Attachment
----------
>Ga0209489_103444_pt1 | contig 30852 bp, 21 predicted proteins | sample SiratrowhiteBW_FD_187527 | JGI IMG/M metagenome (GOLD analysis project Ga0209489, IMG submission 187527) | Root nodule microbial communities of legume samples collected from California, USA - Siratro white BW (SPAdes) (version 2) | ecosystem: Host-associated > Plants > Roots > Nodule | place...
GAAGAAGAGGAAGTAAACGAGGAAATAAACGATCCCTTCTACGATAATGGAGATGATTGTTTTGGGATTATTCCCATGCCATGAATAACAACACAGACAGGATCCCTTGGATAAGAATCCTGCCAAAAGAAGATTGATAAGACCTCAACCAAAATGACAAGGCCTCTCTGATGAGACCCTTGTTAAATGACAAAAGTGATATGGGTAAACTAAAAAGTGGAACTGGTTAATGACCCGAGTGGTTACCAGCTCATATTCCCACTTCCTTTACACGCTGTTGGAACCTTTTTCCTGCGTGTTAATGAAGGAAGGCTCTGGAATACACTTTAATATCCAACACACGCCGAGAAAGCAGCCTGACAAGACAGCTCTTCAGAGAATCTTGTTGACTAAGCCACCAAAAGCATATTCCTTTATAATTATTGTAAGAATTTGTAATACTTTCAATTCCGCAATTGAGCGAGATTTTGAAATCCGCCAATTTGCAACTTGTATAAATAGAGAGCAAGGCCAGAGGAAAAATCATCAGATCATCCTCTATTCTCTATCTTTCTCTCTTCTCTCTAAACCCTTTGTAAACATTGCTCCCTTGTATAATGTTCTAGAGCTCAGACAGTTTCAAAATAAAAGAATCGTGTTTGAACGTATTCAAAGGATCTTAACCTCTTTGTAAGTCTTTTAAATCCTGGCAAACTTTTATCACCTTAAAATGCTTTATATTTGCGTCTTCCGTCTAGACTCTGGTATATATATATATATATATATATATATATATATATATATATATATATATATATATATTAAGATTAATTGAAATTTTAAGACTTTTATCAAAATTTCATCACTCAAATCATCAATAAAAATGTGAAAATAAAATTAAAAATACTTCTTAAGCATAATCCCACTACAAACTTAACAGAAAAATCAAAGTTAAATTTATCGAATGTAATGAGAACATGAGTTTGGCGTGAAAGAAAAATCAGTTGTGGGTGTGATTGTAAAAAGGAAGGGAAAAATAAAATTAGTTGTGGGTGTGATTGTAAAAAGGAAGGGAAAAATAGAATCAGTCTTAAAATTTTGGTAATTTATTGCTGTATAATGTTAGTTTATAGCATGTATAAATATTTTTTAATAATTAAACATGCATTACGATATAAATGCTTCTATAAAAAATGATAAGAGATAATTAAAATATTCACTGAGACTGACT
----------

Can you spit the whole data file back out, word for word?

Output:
>Ga0209489_103444_pt1 | contig 30852 bp, 21 predicted proteins | sample SiratrowhiteBW_FD_187527 | JGI IMG/M metagenome (GOLD analysis project Ga0209489, IMG submission 187527) | Root nodule microbial communities of legume samples collected from California, USA - Siratro white BW (SPAdes) (version 2) | ecosystem: Host-associated > Plants > Roots > Nodule | place...
GAAGAAGAGGAAGTAAACGAGGAAATAAACGATCCCTTCTACGATAATGGAGATGATTGTTTTGGGATTATTCCCATGCCATGAATAACAACACAGACAGGATCCCTTGGATAAGAATCCTGCCAAAAGAAGATTGATAAGACCTCAACCAAAATGACAAGGCCTCTCTGATGAGACCCTTGTTAAATGACAAAAGTGATATGGGTAAACTAAAAAGTGGAACTGGTTAATGACCCGAGTGGTTACCAGCTCATATTCCCACTTCCTTTACACGCTGTTGGAACCTTTTTCCTGCGTGTTAATGAAGGAAGGCTCTGGAATACACTTTAATATCCAACACACGCCGAGAAAGCAGCCTGACAAGACAGCTCTTCAGAGAATCTTGTTGACTAAGCCACCAAAAGCATATTCCTTTATAATTATTGTAAGAATTTGTAATACTTTCAATTCCGCAATTGAGCGAGATTTTGAAATCCGCCAATTTGCAACTTGTATAAATAGAGAGCAAGGCCAGAGGAAAAATCATCAGATCATCCTCTATTCTCTATCTTTCTCTCTTCTCTCTAAACCCTTTGTAAACATTGCTCCCTTGTATAATGTTCTAGAGCTCAGACAGTTTCAAAATAAAAGAATCGTGTTTGAACGTATTCAAAGGATCTTAACCTCTTTGTAAGTCTTTTAAATCCTGGCAAACTTTTATCACCTTAAAATGCTTTATATTTGCGTCTTCCGTCTAGACTCTGGTATATATATATATATATATATATATATATATATATATATATATATATATATATATATTAAGATTAATTGAAATTTTAAGACTTTTATCAAAATTTCATCACTCAAATCATCAATAAAAATGTGAAAATAAAATTAAAAATACTTCTTAAGCATAATCCCACTACAAACTTAACAGAAAAATCAAAGTTAAATTTATCGAATGTAATGAGAACATGAGTTTGGCGTGAAAGAAAAATCAGTTGTGGGTGTGATTGTAAAAAGGAAGGGAAAAATAAAATTAGTTGTGGGTGTGATTGTAAAAAGGAAGGGAAAAATAGAATCAGTCTTAAAATTTTGGTAATTTATTGCTGTATAATGTTAGTTTATAGCATGTATAAATATTTTTTAATAATTAAACATGCATTACGATATAAATGCTTCTATAAAAAATGATAAGAGATAATTAAAATATTCACTGAGACTGACT